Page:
Political Landscape

Gaining political control of their own country was a hard won victory. At the dawn of the 19th century, Agraian Reform (1804) granted some recognition to peasants, but did not grant them freedom from German land barons. Nonetheless, the Barons did start to feel some pressure from the underclass and allowed limited land rights.

Latvians pushed for the right to an education taught in their native language. In the 1830s, displaced farmers were allowed to live in cities, taking up trades and working in factories stimulating the growing middle class. The industrial revolution was not far behind. Riga, the capital city, experienced rapid development. In the year 1851, there where 63 factories. 1852 ushered in the first telegraph line for shipping news. In 1862, the Polytechincal Institute for higher education was opened. The Riga-Jelava railway opened its lines in 1868. In 1872, the first iron railway bridge over the River Daugaua was completed. 1887 saw electricity made available on the commercial market. By 1889, the railway to Riga-Pskov-St Petersburg was available and in 1904 the first modern water supply was installed in Riga. These were all great accomplishments for a city that was undeveloped a century before.

The German Lutheran Church played an integral part in political wrangling. Missionaries brought Christianity to an unchurched people’s group. Throughout the 14th and 15th centuries, the Order of Teutonic Knights and the Knights of the Livonia Order acted as a de facto government, directing internal and foreign policy. It wasn’t until 1738 that, under the direction of the Moravian Brethern, pastors where trained for the purpose of shepherding native Letts. Nearly a hundred years later (1832) the church was reorganized, granting Evangelical Lutheran pastors some independence from their squires.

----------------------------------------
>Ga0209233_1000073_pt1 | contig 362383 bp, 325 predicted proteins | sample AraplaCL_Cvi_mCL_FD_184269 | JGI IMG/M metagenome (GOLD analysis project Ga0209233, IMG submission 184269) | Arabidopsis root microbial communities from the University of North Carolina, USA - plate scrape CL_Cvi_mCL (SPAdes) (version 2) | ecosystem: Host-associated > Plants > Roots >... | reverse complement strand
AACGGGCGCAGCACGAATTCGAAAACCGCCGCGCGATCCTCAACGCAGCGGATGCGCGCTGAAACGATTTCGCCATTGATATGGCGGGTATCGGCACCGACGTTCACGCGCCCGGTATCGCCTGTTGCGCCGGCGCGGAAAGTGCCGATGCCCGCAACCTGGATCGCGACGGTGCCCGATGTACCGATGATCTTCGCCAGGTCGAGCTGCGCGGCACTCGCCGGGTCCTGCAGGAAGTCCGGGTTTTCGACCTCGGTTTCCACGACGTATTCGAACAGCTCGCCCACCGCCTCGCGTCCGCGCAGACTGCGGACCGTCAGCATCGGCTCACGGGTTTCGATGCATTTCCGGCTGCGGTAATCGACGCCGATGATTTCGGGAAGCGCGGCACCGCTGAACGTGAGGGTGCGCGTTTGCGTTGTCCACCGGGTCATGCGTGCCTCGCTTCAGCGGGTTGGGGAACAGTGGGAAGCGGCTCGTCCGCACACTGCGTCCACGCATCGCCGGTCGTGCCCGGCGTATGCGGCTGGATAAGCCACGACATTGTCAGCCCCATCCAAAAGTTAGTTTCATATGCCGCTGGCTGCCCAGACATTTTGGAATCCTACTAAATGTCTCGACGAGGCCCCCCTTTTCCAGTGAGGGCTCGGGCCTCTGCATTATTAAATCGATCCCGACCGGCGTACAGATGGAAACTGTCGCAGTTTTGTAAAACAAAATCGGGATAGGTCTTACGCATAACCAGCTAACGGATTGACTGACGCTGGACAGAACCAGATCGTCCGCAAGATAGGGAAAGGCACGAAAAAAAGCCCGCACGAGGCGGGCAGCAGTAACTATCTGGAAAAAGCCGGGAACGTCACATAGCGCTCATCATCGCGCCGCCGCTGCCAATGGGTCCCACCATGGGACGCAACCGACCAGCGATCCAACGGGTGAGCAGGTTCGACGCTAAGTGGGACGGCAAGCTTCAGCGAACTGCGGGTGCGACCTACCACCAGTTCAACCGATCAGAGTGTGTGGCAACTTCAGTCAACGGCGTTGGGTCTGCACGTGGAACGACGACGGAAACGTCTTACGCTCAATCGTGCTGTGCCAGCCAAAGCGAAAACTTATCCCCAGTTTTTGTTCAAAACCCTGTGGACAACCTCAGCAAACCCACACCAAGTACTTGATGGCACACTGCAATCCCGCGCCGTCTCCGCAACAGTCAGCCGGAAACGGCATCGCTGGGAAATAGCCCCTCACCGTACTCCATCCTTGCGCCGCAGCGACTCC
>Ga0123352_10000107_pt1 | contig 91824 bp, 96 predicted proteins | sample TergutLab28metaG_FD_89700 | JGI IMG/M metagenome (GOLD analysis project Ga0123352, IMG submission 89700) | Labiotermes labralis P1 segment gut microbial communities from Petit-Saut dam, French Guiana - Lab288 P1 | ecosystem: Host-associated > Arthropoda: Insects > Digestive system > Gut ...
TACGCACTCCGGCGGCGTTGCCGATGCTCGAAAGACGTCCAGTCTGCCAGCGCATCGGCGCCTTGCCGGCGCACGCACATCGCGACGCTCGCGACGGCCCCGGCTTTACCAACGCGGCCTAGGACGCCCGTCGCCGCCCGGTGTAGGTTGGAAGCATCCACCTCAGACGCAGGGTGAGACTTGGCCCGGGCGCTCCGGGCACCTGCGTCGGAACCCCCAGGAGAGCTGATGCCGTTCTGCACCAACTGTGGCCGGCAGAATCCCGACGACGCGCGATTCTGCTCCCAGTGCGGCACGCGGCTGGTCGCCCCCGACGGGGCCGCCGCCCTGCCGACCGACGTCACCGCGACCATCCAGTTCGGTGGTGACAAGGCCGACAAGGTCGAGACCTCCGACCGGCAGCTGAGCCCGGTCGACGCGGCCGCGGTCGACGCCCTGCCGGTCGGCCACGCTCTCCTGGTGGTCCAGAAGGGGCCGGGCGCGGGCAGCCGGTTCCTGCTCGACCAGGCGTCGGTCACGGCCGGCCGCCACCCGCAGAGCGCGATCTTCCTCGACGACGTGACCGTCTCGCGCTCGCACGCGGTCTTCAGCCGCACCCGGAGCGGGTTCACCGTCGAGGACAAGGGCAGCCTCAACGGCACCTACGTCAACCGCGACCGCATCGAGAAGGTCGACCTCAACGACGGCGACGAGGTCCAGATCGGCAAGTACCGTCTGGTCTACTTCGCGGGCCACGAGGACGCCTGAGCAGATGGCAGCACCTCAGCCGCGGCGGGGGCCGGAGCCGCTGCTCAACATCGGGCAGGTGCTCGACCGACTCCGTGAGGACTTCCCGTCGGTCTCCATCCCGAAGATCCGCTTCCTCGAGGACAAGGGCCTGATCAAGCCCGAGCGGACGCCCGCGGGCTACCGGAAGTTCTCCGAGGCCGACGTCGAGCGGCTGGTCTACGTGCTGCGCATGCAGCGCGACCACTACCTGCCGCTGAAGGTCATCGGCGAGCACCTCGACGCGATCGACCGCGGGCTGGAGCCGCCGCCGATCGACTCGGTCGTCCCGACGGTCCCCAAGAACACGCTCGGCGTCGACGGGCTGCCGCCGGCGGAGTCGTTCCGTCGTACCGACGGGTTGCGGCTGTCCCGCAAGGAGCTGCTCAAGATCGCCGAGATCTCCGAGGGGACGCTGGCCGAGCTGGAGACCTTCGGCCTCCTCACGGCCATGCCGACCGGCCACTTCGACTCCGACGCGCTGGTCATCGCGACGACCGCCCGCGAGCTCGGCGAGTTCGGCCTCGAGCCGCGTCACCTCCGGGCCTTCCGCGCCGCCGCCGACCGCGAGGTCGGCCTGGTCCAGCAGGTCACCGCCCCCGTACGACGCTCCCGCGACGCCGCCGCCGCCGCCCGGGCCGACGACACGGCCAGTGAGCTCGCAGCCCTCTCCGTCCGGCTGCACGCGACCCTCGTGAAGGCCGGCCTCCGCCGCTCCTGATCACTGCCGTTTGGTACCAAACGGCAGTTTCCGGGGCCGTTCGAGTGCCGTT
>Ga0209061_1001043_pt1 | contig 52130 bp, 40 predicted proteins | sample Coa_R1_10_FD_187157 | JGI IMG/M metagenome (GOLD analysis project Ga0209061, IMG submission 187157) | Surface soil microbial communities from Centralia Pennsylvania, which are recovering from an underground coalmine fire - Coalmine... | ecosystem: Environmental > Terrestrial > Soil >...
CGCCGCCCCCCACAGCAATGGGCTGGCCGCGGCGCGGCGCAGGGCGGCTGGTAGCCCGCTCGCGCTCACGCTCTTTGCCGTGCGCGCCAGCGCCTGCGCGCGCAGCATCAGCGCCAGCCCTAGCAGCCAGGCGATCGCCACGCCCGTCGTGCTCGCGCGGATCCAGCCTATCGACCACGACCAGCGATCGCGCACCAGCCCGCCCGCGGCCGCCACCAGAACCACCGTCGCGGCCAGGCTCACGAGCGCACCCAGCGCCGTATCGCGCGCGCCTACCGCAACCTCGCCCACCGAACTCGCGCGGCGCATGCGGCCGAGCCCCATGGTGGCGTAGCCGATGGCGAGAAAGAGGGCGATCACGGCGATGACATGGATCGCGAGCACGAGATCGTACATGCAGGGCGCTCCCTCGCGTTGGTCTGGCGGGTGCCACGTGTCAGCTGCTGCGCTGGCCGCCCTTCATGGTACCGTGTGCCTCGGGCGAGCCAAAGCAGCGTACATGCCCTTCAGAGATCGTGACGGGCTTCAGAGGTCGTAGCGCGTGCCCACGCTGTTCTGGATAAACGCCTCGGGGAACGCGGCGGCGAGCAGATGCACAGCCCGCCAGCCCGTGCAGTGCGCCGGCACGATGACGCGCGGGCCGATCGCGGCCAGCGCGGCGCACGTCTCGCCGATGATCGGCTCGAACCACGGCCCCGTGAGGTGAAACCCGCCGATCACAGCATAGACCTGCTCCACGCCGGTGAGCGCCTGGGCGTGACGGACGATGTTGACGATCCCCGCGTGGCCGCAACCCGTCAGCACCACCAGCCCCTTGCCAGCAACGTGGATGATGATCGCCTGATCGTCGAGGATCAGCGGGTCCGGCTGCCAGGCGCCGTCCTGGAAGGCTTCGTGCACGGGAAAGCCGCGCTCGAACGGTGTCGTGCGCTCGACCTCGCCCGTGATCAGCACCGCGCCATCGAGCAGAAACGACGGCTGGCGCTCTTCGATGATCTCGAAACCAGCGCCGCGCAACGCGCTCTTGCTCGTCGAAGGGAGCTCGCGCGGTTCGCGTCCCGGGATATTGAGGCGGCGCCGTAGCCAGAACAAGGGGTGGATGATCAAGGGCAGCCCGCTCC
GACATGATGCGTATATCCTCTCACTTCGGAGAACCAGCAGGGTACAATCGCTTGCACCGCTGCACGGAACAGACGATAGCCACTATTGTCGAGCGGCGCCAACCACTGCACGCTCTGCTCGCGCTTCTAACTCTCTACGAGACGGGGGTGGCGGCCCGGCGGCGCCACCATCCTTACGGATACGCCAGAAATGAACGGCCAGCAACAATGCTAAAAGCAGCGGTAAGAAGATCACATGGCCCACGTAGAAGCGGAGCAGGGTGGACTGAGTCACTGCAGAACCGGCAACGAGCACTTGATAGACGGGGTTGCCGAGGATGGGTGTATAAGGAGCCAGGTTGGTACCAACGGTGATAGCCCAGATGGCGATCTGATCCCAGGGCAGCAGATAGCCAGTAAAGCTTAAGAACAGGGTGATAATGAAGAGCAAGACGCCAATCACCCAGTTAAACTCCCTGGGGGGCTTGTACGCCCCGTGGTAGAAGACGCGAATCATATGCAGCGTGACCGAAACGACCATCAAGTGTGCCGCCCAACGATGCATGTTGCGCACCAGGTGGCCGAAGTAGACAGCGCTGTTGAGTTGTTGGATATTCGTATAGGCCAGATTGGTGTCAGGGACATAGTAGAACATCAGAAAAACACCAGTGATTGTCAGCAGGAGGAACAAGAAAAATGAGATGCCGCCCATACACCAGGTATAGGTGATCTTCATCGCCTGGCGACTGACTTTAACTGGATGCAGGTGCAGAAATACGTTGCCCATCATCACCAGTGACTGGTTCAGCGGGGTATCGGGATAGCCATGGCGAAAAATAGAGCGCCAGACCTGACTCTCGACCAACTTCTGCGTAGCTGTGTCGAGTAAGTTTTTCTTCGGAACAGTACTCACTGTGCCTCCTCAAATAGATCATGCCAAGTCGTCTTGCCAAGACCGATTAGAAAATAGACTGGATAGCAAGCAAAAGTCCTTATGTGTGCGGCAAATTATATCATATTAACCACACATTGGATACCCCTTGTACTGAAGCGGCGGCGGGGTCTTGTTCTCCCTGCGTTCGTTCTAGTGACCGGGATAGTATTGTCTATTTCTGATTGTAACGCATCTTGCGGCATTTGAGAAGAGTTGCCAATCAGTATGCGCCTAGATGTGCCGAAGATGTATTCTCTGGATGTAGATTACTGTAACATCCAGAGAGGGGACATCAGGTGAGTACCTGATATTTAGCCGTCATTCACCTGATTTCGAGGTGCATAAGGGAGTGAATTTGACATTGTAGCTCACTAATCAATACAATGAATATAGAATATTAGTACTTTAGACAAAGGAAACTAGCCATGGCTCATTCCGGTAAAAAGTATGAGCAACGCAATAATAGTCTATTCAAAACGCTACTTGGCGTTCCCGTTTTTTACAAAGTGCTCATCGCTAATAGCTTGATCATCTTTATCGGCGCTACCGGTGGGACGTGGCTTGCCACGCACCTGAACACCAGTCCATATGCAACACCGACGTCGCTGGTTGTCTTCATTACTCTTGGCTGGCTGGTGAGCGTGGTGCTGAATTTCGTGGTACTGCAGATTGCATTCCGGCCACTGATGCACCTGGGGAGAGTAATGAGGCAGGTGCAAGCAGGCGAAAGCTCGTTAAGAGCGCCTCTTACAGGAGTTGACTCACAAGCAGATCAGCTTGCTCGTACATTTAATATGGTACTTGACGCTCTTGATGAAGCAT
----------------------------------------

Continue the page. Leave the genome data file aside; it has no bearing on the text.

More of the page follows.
It wasn’t until the dawn of the 20th century that publications of all varieties were available in Lettish, signaling a cultural triumph. (A search of the Latvian archives for genealogical research proves this point. Virtually all records are in German. (Discovering Latvian Roots Blog Post: "Struggling with German Script?")  Predecessors to this development were Lettish language newspapers first published in 1824. The St. Petersburg Gazette began publication in 1863, was distributed in Livonia and Kurland, and included political reporting. Undoubtedly, this spurred the palpable unrest of the recently educated underclass. A national awakening demanded satisfaction. Popular writers rose to the occasion. A notable example is “The Time of the Land-Surveyors,” (1879) authored by the Kaudzites brothers, teachers who wrote a fictional account of the lives of farming peasants and German land barons. This novel was so popular it brought the pot to a simmering boil. (It is interesting to note that this book, celebrated as a landmark work, was only recently translated into German. It is still not available in English.)

And so my desire to know my grandfather better has lead me to a unique glimpse into European history seen through the eyes of the Letts, a sturdy, proud peoples with an indomitable spirit.

sources: A History of Latvia, by Alfred Bilmanis, copyright 1951, by Princeton University Press
Thanks +Antra Celmins